“One strategy is to go online to make a payment early — a few days before the end of the billing cycle — so that the balance that gets reported to the credit bureaus is lower,” Detweiler adds. When you’re seeking to pay down a debt or boost your credit rating, this plan can help.

The Secret to Avoiding Interest

The Secret to Avoiding Interest

Thanks to the consumer protections of the CARD Act of 2009, plastic users who do not carry balances month to month and have signed up with a credit card that offers a “grace period” have at least 21 days from the time of purchase to pay off the charge in full without accruing interest.

Note: Grace periods do not include balance transfers or cash advances.

Double Dip Rewards

Double Dip Rewards

One of the best reasons to use credit? Taking advantage of the rewards, whether they’re airline miles or cold hard cash.

Detweiler is a huge advocate for this and says you can double dip on rewards by being more strategic. “Let’s say your credit card gives you reward miles for each purchase. You then use a portal or program that also earns you even more rewards,” says Detweiler. Credit card websites usually offer their own portals, like Chase Ultimate Rewards and Discover Deals.

For example, book accommodations on a travel portal like the Hilton HHonors reward program, which offers points for booking through it. Then charge the trip on a credit card that also offers a rewards program so you get points for both Hilton stays as well as on the credit card you paid with.

Of course, look out for deals like this only if you’re already in the market to make these kinds of purchases. Adding a few points here or there without accruing enough to reap the rewards could be a waste of time.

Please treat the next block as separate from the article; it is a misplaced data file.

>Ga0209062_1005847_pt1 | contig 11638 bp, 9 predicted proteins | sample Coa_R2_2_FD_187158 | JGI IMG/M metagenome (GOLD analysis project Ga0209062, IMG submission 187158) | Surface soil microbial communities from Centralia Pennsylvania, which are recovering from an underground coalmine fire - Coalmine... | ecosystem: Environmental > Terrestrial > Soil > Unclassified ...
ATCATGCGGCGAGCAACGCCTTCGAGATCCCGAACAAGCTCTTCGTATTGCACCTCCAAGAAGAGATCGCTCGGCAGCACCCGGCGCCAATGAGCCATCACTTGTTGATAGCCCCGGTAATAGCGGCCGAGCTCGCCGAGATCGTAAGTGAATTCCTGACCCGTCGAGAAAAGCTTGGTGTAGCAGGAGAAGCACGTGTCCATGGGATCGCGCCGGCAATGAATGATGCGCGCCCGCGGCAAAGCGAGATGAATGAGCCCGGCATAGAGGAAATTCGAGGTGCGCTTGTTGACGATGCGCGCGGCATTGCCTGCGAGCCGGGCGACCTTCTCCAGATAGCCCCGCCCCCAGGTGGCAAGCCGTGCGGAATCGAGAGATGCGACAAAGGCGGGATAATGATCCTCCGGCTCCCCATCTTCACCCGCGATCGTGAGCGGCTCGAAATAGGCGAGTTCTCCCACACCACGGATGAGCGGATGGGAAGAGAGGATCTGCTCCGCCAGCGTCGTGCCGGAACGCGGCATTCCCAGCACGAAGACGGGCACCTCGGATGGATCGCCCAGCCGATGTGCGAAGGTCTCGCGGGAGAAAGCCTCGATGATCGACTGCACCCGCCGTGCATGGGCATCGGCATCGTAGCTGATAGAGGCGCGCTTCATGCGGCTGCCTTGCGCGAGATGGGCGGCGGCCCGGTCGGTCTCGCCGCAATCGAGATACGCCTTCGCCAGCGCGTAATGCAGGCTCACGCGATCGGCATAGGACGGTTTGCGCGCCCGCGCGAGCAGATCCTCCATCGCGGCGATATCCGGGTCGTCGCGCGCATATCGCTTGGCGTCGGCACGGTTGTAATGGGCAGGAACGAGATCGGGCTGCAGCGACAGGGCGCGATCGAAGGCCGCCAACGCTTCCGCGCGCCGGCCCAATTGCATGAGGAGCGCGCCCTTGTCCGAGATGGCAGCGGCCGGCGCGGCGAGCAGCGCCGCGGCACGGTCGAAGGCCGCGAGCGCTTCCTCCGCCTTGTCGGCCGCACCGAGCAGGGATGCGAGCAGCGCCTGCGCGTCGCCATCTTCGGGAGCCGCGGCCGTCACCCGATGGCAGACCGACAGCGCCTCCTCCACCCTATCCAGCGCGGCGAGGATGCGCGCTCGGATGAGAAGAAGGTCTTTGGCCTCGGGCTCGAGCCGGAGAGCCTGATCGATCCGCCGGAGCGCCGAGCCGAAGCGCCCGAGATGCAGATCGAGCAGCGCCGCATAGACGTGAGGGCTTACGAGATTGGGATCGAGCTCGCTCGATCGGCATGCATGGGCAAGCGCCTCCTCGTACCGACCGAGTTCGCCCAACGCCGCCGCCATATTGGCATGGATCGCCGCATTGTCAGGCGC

Plan Ahead When Traveling

Plan Ahead When Traveling

It’s often easier to use plastic when you travel abroad, but choose the right card, says Detweiler. “If you are going to be traveling overseas, make sure you have a card that charges no foreign transaction fees. [They] can add 2 to 4 percent to the amount you purchase.” All Capital One and Discover credit cards waive this fee, as well as some AmEx and Chase cards. NerdWallet has a full list.

Another tip from Detweiler: If the merchant gives you a choice to make your purchases in the local currency or U.S. dollars, choose the local currency. “The option of paying in U.S. dollars is called dynamic currency conversion, and it’s almost always going to be more expensive,” she says.

Bring Down Your Balance

Bring Down Your Balance

When you carry credit cards, this mantra can’t be repeated often enough. Wielding power with plastic starts with paying your bill in full each month.

Still, maybe that’s not possible this month and you want to know what the next-best option is. Here it is: “With most credit-scoring models, you want to stay 20 to 25 percent below your credit limit at the most,” says Detweiler. “One of the factors most credit scoring models look at is the ratio of your balances as compared to your credit limits. If you charge a lot, this ‘debt usage’ ratio may be high.” So if you can’t pay it all off yet, aim to hit that sweet spot.